The secret drawer in Room No. 9 at the Waybury Inn

EAST MIDDLEBURY — Nobody remembers when the desk first came to the Waybury Inn. The East Middlebury, Vermont landmark has been in continuous operation since 1810, so it’s a good bet that the desk, with its fold-out writing surface and dozens of small drawers and crannies, has been there for decades. For many years the desk sat quietly in the inn’s Room 9, the honeymoon suite. No doubt most newlyweds paid little attention to it, their energy focused on other things. But one couple took the time to explore the quirky antique, and their curiosity was rewarded with the discovery of a slender secret drawer, in plain view though cunningly disguised as a bit of fretwork. To commemorate the moment, the bride dashed off a note and inserted it into the secret compartment:
“June 27, 1987. On this day Julie M. Hughes married Michael Southwick in Middlebury. Vt. We spent our wedding night here. We hope you enjoyed your stay here and leave a note, as we have, for others to find in this secret drawer of the grand ol’ desk.”
Thus began the romantic and very quiet tradition of the secret drawer in Room 9. Only those lucky enough to stay in this particular room — and clever enough to discover the secret drawer — have been aware of the custom. In time, over 200 eloquent and sometimes deeply personal messages would be left in the room. They now reside in a shoebox stashed in a low drawer, waiting to be savored by a new generation of guests. The writing is by turns passionate, philosophical, comic, and profound.
“As recently its eight weeks ago neither of us knew the other existed…. We both have decided we want to spend the rest of our lives together. Some things you know right away, and this is one of them. Maureen, I love you, I always will.”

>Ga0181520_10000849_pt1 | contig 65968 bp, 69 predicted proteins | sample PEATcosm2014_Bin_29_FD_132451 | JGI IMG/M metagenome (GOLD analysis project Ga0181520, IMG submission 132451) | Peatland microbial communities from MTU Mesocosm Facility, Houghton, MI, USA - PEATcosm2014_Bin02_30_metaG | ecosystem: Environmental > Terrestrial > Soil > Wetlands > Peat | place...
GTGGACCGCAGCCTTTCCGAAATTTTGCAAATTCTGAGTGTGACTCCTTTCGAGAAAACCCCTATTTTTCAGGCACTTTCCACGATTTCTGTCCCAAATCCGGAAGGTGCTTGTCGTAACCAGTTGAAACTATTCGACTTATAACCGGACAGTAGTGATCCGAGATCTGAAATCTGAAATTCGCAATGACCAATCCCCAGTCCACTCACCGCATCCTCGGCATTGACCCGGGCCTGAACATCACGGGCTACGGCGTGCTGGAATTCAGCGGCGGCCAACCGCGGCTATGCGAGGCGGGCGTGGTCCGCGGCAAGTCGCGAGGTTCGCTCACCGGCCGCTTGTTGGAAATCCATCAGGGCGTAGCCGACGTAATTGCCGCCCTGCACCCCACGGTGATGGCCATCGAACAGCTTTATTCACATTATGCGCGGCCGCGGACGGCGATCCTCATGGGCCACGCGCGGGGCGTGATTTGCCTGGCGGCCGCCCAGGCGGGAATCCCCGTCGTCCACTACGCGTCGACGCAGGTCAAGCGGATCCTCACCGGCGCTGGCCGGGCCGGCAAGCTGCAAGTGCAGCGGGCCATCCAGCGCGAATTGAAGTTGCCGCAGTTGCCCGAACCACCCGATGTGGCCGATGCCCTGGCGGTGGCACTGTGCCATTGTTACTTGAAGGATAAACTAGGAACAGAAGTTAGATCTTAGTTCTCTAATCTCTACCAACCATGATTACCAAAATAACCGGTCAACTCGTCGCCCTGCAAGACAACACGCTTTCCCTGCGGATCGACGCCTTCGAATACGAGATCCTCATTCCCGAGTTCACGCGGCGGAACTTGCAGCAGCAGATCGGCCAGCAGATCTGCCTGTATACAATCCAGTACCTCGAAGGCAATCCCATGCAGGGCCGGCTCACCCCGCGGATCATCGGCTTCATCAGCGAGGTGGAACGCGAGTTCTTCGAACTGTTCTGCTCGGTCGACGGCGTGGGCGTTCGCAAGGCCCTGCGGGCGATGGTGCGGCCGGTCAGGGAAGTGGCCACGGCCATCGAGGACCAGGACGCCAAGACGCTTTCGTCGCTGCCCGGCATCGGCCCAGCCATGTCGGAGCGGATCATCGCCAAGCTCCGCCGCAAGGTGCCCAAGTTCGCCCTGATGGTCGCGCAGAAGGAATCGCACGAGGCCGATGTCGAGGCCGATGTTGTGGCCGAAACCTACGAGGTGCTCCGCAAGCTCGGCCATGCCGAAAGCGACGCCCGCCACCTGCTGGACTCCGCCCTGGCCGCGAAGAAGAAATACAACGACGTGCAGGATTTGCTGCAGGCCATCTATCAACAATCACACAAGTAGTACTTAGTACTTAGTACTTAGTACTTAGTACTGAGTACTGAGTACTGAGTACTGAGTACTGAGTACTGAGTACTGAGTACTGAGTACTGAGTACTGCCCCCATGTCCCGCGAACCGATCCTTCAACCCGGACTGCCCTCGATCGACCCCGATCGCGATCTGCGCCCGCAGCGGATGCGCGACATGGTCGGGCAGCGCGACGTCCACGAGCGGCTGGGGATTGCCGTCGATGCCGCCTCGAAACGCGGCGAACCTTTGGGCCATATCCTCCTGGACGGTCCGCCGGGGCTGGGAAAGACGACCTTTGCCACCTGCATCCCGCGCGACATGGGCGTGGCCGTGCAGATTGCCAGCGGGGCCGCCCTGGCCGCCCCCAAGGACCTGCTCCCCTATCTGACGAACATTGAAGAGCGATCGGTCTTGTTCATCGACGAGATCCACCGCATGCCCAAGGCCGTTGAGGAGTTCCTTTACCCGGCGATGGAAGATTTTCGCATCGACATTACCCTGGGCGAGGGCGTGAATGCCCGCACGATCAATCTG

And this:
“In just one evening in this most peaceful place we have dedicated our lives to each other and charted our future together. We promise to return and update you on all our future exploits.”
Only a minority of the notes are from newlyweds, but all of them explore the magic of romance.
“We discovered the secret box and spent 30 minutes smiling and laughing together. We are not newly weds. Our trip has been one of renewed love and friendship. After 16 years, we find we can still find things to talk about besides “the kids.” I love you, Ed. Thanks for a week to remember.”
Many of the letters are surprisingly candid, with references to broken relationships, personal hardship, illness, and death. A husband has surprised his wife with a Vermont vacation because “… in February we found out that our eldest daughter has diabetes. She was almost at coma level. Then just a week ago I found out I’m going to have surgery.”
One particular letter is remarkable for its unblinking clarity:
“I remember the night I met him. Before I went out, I told God that I had had enough — no more physical abuse and no more mental abuse. No more. What was the sign that it was right? He asked to kiss me good nite. (No one ever asked, just assumed the role and went for it.) You know what I said? No. He wasn’t offended, and yes, I saw him again. Just remember: Fight for what is yours and ask God to bring you through it. You can’t do alone. We have been sober 12 years and have a beautiful five-year-old and are in this for the long haul.”
One gets the feeling that many of these writers are articulating things they’ve long felt but never expressed. One muses on the therapeutic quality of the letters.
Upon reading these letters, I was surprised how quickly moved I was, and am, by their sin and strength. Perhaps writing here is like talking while lying on a psychiatrist’s couch, free to think, to feel, to remember — trusting the listener as I do now you, the reader.
Another writer picks up the thread: